Yesterday, my girlfriend and I had a conversation about the Supreme Court’s agreement to hear a case in which a website designer asserts her right to turn down website commissions for same-sex couples. Not long ago, I would have said the website designer should be required to provide that service, regardless of a client’s sexual preferences. Now, though, I think the designer should not be forced to take that business. But I think the designer’s bigotry should be broadcast far and wide. And I think the right to be a bigot should also extend to the other end of the social/political spectrum: I should have the right to refuse to do business with right-wing Republicans because their beliefs or actions conflict with my moral code.
My girlfriend argued that the government should protect people against the kind of bigotry the web designer’s assertion illustrates. She suggested that incorporating my position into public policy could lead to businesses expressing an unwillingness to serve Blacks or other groups who are different in some way. I agree that freedoms, even the freedom to be stupid and unfriendly, should have some limits. But the fine line between “obnoxious but permissible” and “obnoxiously hurtful and prohibited” can be very hard to define. And it changes, depending on a society’s evolution.
There should be more rational, unemotional conversations about delicate issues. Those conversations could lead to an economically unproductive world peace, though. Then, where would we be?
Needless to say, we did not reach unwavering agreement on the bigoted web designer. I say give her the rope to hang herself. My girlfriend suggests the prohibition of refusing to do business with someone because a person’s beliefs or actions are somehow objectionable is objectionable of its own accord. And I see that. But I don’t see government intervention as the cure. I view economic strangulation as the cure. Tell enough people about a business owner’s bigotry and eventually the business will fold. “Or grow much stronger,” my girlfriend might say.
I say I do not arguing, then go on to express appreciation for arguments. Again, it’s not the conflict that is attractive to me, it’s the illumination…the increase in knowledge or the decrease in ignorance. Depending on one’s perpective.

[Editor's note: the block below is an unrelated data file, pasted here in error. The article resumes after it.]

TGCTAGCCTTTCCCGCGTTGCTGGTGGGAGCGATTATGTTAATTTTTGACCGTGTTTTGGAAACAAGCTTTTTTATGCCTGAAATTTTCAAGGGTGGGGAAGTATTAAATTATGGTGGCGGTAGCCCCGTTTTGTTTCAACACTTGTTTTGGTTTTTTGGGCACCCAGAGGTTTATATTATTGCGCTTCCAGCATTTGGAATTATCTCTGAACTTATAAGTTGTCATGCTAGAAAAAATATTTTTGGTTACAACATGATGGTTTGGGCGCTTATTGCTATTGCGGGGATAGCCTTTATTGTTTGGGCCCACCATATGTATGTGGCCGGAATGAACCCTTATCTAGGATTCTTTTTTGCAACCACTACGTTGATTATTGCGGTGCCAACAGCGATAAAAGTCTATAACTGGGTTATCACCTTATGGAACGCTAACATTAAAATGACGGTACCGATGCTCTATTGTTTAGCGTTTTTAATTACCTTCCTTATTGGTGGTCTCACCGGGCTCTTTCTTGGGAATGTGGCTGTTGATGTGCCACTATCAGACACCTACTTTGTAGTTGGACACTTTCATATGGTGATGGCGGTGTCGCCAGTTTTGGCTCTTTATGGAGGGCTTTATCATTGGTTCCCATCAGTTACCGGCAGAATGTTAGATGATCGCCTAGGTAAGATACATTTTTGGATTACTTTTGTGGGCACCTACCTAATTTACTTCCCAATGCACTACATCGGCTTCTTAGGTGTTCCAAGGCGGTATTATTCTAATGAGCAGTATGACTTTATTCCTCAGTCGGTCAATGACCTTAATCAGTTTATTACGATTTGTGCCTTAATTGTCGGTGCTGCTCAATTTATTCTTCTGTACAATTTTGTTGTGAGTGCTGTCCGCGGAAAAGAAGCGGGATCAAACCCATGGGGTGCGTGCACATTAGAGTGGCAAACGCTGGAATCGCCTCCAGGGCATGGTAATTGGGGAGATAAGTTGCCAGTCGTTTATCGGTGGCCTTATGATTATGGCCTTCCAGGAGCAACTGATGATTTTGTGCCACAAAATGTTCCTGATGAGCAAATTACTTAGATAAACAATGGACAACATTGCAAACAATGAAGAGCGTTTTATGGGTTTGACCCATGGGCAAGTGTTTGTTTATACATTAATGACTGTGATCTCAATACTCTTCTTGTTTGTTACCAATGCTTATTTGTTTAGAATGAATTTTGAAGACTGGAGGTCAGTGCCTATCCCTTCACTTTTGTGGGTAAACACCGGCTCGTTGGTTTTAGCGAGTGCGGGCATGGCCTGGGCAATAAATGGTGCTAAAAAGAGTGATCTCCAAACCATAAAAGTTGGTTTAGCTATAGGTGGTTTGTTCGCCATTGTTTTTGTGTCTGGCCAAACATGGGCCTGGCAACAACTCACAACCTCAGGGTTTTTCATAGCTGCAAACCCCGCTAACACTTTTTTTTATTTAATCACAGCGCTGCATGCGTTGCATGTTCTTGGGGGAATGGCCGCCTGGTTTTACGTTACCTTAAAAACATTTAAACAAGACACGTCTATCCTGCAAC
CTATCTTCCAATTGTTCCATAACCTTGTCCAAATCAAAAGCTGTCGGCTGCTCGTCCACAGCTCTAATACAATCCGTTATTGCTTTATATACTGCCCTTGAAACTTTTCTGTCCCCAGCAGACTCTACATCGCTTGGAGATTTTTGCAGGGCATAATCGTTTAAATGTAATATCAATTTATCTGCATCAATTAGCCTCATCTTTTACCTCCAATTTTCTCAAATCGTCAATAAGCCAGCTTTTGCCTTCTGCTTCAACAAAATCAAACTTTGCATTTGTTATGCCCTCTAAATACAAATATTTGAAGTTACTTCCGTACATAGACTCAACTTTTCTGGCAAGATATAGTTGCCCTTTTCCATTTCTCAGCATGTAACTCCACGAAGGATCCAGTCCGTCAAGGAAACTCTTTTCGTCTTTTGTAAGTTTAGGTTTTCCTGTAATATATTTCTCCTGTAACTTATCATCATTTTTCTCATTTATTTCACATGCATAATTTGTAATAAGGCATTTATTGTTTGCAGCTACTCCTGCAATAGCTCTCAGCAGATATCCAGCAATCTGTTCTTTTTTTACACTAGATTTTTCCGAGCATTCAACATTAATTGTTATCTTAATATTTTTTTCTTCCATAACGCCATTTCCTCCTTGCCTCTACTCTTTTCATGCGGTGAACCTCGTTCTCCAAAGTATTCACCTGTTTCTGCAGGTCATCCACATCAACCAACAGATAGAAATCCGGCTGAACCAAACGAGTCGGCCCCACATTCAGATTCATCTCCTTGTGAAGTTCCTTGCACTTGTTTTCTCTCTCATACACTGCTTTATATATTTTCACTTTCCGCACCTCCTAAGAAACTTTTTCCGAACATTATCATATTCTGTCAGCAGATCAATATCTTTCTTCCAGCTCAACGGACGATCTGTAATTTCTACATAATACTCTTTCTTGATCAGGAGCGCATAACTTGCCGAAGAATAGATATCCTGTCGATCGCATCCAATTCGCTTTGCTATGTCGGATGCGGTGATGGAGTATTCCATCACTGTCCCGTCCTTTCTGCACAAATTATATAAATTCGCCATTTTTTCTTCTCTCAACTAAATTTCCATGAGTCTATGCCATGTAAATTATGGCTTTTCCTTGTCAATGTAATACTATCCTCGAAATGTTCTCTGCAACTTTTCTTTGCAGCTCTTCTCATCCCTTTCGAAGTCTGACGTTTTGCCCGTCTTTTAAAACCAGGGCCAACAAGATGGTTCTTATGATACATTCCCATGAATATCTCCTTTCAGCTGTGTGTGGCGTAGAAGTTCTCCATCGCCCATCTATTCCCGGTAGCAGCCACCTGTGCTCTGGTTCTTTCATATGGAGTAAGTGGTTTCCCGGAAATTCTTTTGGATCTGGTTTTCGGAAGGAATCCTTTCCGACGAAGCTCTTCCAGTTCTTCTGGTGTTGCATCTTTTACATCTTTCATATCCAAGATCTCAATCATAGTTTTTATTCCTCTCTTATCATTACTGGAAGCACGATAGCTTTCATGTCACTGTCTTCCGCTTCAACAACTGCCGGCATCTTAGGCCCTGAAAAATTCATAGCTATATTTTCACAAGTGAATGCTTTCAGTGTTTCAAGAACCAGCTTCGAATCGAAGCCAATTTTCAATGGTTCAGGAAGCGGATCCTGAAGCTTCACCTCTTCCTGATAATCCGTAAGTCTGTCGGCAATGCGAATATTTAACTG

I enjoy conversations that may not yield certainty about an issue but that provide significantly more illumination on a matter. A friend and I used to have such one-on-one conversations on occasion—sitting out on the deck or at the dining table, we would drink wine and talk about weighty matters of humankind—but lately our conversations have been less philosophical and more about pragmatic or practical issues. I’d like to spend some time with her, exclusively, and allow the natural flow of conversation to lead to those philosophical matters. I miss that with her.
I’ve written far more this morning than I should have done, if I want anyone to read the entire thing. My reasons for writing do not necessarily stand on a desire for being read; rather, they stand on having said what was on my mind. I’ve had a lot on my mind these last three hours or so. So I document them in one way or another. I fashion a blog post out of scraps of thought that zip in and out of my consciousness.
I do think of specific people when I write. It depends on the topic. The reader who reads these words—if that reader knows me personally—can be certain I think about her or him when I’m writing. Every person I know (especially those I like) contributes to my writing in ways unique to each individual. For example, when writing about issues involving the climate or the environment or the impact of co-housing on of a few friends who are deeply interested in environmental issues. I think about a specific friend when I write about being extremely sensitive and emotional. And I think about specific people when I write about different ways of demonstrating assertiveness.
Right now, I think I should stop writing. It’s 6:00 on the dot and I’m ready for breakfast of some kind. Even if I have to eat alone at this early hour.